By Contributor on July 26, 2010

By Mike Ervin

Today, July 26, I celebrate the 20th anniversary of the signing of the American with Disabilities Act (ADA). I only wish it fully lived up to its promise.

For people with disabilities who live in urban areas like me, the ADA has been a huge help.

I live in Chicago, and on the day the ADA was signed, there was not one accessible public transit bus on the streets here. Today, every bus in Chicago is accessible.

Thanks to the mandates of the ADA, nearly all public transportation vehicles and facilities in urban areas are now wheelchair accessible. But in rural areas, where public transit options of any kind are scarce, people with disabilities are still very isolated.

And all those with disabilities who live against their will in institutions and nursing homes are also as isolated as ever.

In 1999, the U.S. Supreme Court underscored the power of the ADA when it ruled, in the case of Olmstead v. L.C. and E.W., that states violate the rights of the disabled by not offering community-support alternatives to institutionalization. Activists have used this precedent to pressure state governments to create more community-based support services. But many states have mightily resisted change.

And the federal government has a terrible double standard. Its Medicaid rules require states to pay the costs of keeping people with disabilities in nursing homes. But states are not required to pay for community-based supports.

In today’s fiscal crisis, governors and legislatures in many states, such as California, New York and Illinois, are attempting to balance budgets by cutting programs that provide people with disabilities with the assistance they need to remain in their homes and communities.

Fortunately, the U.S. Department of Justice has gotten aggressive recently in initiating and supporting lawsuits against state governments that are not complying with the Olmstead ruling. The Obama administration deserves credit for taking this meaningful action. But the most meaningful action the federal government could take is ending the institutional bias in Medicaid funding.

The effectiveness of the ADA will be judged on future anniversaries by how well it has brought freedom to the lives of disabled people who have the greatest needs and the least resources.

They are the ones who so far have been left behind.

Mike Ervin is a Chicago-based writer and a disability-rights activist with ADAPT (www.adapt.org). He can be reached at pmproj@progressive.org.

If you liked this article on the 20th anniversary of the signing of the American with Disabilities Act (ADA), read another piece on the same subject by clicking here.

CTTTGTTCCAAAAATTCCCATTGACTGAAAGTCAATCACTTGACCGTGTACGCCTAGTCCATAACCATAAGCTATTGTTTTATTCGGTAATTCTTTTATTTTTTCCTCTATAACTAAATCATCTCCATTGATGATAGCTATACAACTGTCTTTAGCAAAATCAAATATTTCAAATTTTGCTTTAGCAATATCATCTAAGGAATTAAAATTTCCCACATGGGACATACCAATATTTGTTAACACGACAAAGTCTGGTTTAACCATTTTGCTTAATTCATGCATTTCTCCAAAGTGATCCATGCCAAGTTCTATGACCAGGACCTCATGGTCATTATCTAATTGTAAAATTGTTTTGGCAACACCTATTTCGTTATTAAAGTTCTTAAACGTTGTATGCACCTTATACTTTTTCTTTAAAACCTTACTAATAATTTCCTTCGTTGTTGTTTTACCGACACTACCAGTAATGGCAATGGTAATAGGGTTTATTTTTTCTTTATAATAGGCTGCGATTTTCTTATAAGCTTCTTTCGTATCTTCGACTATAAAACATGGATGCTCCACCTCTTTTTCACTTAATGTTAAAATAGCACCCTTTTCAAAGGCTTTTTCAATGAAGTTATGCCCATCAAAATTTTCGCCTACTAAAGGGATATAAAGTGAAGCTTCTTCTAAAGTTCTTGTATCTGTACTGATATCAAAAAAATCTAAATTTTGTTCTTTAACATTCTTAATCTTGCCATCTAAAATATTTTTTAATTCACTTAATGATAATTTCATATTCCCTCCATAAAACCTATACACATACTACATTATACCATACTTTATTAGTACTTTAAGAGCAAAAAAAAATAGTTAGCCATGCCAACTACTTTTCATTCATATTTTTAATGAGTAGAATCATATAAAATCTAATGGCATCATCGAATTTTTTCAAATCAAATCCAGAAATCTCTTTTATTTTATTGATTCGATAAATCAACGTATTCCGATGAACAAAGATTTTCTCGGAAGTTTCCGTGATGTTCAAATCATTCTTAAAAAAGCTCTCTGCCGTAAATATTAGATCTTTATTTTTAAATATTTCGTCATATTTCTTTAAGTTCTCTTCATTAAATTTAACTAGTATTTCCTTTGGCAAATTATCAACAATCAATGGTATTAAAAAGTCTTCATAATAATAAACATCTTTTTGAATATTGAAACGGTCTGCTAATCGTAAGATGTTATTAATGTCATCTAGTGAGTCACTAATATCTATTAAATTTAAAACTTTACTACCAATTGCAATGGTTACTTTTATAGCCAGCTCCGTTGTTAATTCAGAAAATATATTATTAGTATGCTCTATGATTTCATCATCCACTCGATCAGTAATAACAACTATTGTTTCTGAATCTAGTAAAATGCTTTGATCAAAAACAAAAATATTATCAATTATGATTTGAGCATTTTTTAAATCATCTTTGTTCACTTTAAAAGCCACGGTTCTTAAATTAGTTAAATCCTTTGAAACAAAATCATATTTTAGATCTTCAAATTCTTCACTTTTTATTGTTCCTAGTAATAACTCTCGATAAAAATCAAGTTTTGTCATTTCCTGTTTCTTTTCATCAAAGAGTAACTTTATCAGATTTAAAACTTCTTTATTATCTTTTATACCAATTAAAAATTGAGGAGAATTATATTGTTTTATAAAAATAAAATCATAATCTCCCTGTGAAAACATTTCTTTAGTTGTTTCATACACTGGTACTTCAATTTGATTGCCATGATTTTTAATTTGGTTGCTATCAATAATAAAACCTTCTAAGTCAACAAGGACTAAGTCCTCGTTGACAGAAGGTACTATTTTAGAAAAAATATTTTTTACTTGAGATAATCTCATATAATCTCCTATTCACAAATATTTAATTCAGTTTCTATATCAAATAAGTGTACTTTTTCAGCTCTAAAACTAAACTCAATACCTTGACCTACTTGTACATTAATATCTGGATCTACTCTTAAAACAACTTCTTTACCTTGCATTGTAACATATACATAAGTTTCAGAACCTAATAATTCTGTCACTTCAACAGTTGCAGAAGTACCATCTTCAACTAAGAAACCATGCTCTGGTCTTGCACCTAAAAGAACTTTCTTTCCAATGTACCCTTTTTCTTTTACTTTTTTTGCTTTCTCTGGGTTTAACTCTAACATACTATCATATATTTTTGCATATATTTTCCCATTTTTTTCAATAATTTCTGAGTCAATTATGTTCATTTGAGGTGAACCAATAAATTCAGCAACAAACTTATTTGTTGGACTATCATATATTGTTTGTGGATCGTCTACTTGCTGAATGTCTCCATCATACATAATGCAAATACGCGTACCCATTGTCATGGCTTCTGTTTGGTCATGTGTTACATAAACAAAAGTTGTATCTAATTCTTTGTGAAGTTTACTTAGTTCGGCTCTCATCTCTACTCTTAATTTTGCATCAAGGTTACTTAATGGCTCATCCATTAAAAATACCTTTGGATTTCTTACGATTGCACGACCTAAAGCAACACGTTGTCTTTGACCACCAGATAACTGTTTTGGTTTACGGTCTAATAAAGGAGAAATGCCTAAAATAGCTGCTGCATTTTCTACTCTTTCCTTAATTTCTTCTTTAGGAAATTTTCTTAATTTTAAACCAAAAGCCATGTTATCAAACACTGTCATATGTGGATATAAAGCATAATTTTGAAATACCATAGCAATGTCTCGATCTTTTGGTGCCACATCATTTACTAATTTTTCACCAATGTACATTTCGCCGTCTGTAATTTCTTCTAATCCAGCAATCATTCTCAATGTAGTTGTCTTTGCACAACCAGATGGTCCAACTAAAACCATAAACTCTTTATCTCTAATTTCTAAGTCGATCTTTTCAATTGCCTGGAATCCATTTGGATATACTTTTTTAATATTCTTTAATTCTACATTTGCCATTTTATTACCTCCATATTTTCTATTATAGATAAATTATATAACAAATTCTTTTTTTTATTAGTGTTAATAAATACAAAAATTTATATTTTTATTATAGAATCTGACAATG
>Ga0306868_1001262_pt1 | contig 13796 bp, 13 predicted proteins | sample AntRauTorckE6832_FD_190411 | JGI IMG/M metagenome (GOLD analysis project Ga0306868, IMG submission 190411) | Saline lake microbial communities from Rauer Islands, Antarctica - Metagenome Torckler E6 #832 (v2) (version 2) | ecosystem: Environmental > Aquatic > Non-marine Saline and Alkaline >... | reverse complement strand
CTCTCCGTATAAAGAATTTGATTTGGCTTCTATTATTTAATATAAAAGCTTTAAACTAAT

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By Wendell Berry

Manifesto: The Mad Farmer Liberation Front

Love the quick profit, the annual raise,
vacation with pay. Want more 
of everything ready made. Be afraid 
to know your neighbors and to die.
And you will have a window in your head.
Not even your future will be a mystery 
any more. Your mind will be punched in a card 
and shut away in a little drawer.
When they want you to buy something 
they will call you. When they want you
to die for profit they will let you know. 
So, friends, every day do something
that won’t compute. Love the Lord. 
Love the world. Work for nothing. 
Take all that you have and be poor.
Love someone who does not deserve it. 
Denounce the government and embrace 
the flag. Hope to live in that free 
republic for which it stands. 
Give your approval to all you cannot
understand. Praise ignorance, for what man 
has not encountered he has not destroyed.
Ask the questions that have no answers. 
Invest in the millennium. Plant sequoias.
Say that your main crop is the forest
that you did not plant,
that you will not live to harvest.


Say that the leaves are harvested 
when they have rotted into the mold.
Call that profit. Prophesy such returns.
Put your faith in the two inches of humus 
that will build under the trees
every thousand years.
Listen to carrion—put your ear
close, and hear the faint chattering
of the songs that are to come. 
Expect the end of the world. Laugh. 
Laughter is immeasurable. Be joyful
though you have considered all the facts. 
So long as women do not go cheap 
for power, please women more than men.
Ask yourself: Will this satisfy 
a woman satisfied to bear a child?
Will this disturb the sleep 
of a woman near to giving birth? 
Go with your love to the fields.
Lie easy in the shade. Rest your head 
in her lap. Swear allegiance 
to what is nighest your thoughts.
As soon as the generals and the politicos 
can predict the motions of your mind, 
lose it. Leave it as a sign 
to mark the false trail, the way 
you didn’t go. Be like the fox 
who makes more tracks than necessary, 
some in the wrong direction.
Practice resurrection.

Wendell Berry is a poet, farmer, and environmentalist in Kentucky. This poem, first published in 1973, is reprinted by permission of the author and appears in his “New Collected Poems” (Counterpoint).

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